When working on a project, many novice graphic designers and photographers place their elements on the canvas and try to space them perfectly by eyeballing them. Why try to eyeball it when you can have Photoshop align and distribute your layers accurately?
To align layers in Photoshop, select two or more layers from the Layers Panel, then activate the Move Tool (V). Now press Command + A (Mac) or Control + A (Win) to select your canvas, then use any of the align options found in the options bar to align your selected layers.
It’s a small thing to remember that will save you hours in the long run. By the end of this article, you’ll know everything you need to know about getting Photoshop to place your elements where you want them and space them evenly without measuring.
Alignment Settings Explained
The alignment options in Photoshop are all about placing your elements around your canvas or selected area, whether you want to center text, shapes, or move elements to the edge of the canvas.
There are two ways for you to align the elements in your project. To use the first method, go to Layer > Align and choose the type of alignment you’re looking for.
The second and easier way to align the objects in your project is by selecting the Move Tool (V) and using the Options bar to align your elements.
To do this, select all the elements you wish to align in the Layers panel.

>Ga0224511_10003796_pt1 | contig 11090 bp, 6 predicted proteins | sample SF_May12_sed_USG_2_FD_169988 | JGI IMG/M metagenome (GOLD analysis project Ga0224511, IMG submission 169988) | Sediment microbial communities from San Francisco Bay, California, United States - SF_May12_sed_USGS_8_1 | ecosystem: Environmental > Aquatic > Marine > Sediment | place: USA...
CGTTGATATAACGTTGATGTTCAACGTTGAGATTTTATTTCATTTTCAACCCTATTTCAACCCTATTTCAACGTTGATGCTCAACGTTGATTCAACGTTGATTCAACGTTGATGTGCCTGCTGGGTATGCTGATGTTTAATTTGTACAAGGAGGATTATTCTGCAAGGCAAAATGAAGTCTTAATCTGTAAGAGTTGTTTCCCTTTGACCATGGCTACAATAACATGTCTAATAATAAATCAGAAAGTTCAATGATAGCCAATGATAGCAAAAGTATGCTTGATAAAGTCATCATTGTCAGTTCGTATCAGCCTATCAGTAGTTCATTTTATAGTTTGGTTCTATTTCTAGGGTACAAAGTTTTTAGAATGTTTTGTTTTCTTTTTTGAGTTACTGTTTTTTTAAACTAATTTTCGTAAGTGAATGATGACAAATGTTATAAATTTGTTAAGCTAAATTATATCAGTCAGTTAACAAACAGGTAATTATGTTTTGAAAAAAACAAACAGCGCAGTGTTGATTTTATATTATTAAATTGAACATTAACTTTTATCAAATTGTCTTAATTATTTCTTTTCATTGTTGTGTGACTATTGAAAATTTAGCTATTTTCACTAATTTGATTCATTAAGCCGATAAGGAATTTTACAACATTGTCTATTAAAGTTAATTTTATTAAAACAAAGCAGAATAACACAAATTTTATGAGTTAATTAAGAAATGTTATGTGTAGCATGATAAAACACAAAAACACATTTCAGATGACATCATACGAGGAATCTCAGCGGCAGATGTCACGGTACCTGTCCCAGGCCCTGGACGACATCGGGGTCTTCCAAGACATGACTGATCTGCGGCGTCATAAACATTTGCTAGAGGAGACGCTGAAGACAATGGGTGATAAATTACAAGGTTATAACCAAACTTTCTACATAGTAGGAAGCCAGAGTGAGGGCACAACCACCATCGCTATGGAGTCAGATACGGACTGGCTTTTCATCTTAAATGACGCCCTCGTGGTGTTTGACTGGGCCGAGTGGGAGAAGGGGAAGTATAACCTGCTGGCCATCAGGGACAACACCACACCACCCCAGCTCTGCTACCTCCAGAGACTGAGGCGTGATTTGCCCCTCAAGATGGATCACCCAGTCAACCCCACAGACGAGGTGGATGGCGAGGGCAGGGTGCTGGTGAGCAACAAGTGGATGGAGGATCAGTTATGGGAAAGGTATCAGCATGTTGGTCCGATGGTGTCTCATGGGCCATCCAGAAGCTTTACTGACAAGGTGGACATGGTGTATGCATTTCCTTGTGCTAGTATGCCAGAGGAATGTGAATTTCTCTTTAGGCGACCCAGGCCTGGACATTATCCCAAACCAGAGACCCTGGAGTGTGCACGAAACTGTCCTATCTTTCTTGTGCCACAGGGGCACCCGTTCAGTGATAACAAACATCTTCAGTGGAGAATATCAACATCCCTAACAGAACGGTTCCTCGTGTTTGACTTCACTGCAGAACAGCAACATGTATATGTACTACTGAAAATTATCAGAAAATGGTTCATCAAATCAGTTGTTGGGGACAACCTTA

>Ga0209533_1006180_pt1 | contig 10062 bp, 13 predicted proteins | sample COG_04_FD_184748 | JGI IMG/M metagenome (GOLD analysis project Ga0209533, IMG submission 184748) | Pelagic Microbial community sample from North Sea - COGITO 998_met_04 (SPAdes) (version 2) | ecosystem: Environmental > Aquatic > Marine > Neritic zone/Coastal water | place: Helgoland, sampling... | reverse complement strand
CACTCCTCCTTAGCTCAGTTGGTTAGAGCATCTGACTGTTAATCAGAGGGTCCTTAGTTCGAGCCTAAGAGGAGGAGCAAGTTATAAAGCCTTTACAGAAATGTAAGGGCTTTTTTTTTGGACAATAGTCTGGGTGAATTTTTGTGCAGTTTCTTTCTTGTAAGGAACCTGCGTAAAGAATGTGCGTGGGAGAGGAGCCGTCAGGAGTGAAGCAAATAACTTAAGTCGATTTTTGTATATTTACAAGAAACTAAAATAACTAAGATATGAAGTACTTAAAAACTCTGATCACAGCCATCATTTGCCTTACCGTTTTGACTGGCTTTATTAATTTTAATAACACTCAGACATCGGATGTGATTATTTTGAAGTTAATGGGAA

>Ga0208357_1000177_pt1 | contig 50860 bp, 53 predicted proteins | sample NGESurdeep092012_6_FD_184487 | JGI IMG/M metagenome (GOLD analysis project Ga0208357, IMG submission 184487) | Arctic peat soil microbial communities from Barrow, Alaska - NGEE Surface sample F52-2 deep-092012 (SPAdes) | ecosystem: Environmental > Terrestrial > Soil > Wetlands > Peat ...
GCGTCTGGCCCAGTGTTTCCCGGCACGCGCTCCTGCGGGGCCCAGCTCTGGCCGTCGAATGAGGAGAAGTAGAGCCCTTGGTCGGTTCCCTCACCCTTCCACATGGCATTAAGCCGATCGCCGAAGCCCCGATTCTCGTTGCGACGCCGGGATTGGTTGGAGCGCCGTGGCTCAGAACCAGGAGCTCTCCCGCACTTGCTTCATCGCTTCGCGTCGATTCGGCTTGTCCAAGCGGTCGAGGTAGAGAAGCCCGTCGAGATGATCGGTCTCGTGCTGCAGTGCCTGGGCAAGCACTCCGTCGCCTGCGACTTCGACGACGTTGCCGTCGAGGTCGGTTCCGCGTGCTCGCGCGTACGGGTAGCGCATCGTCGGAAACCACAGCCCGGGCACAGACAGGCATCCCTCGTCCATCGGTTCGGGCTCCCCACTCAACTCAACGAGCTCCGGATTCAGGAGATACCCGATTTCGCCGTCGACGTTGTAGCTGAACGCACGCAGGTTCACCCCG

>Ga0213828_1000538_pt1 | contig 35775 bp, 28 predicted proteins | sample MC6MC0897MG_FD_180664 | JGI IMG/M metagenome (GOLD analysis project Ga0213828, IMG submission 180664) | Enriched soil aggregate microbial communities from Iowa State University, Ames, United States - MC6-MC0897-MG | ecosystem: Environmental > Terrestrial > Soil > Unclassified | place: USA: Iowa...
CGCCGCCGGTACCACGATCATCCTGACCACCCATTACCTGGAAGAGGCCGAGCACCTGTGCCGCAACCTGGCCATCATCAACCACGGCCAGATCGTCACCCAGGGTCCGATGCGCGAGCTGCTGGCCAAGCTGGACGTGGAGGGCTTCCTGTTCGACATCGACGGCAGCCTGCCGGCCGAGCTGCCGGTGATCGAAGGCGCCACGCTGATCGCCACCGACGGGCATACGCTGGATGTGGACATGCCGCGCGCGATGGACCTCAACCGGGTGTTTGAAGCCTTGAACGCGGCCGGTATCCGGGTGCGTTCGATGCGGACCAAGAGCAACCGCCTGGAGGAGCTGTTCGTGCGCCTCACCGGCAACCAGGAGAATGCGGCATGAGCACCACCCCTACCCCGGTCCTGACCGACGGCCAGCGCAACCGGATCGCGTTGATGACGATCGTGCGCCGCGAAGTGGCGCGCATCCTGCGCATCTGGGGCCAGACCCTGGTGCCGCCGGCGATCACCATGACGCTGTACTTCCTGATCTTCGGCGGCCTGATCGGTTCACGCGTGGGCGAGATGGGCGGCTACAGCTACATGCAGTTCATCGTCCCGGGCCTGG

Then, select the Move Tool (V) in the Toolbar, to show the settings in the Options bar at the top of the screen.
- Auto-Select – To make things easier, tick on Auto-Select and then choose Layer in the drop-down menu. This will allow you to click on an element and select it immediately.
- Left Edges – This option will align elements to the left edge of your selection border or the leftmost pixel detected.
- Horizontal Centers – This option will align your elements to the center of the horizontal plane or your selected layers’ most horizontal center pixel.
- Right Edges – This option will align elements to the right edge of your selection border or the rightmost pixel detected.
- Top Edges – This option will align elements to the top edge of your selection border or the topmost pixel detected.
- Vertical Centers – This option will align your elements to the center of your selected layers.
- Bottom Edges – This option will align elements to the bottom edge of your selection border or the bottommost pixel detected.
It’s worth noting that a single layer cannot be aligned unless there is a selection. That means to align a layer to your entire canvas, you must first select the entire document by pressing Command + A (Mac) or Control + A (Win). From there you can use the alignment options to align your selected layer based on the active selection.
Distribute Settings Explained
The distribution settings in Photoshop are all about spacing your elements equally.
You can distribute the elements in your project by going to Layer > Distribute, then picking the way you want to distribute your elements.
The faster way to distribute your elements is to select the Move Tool (V) and use the distribute options in the Options bar.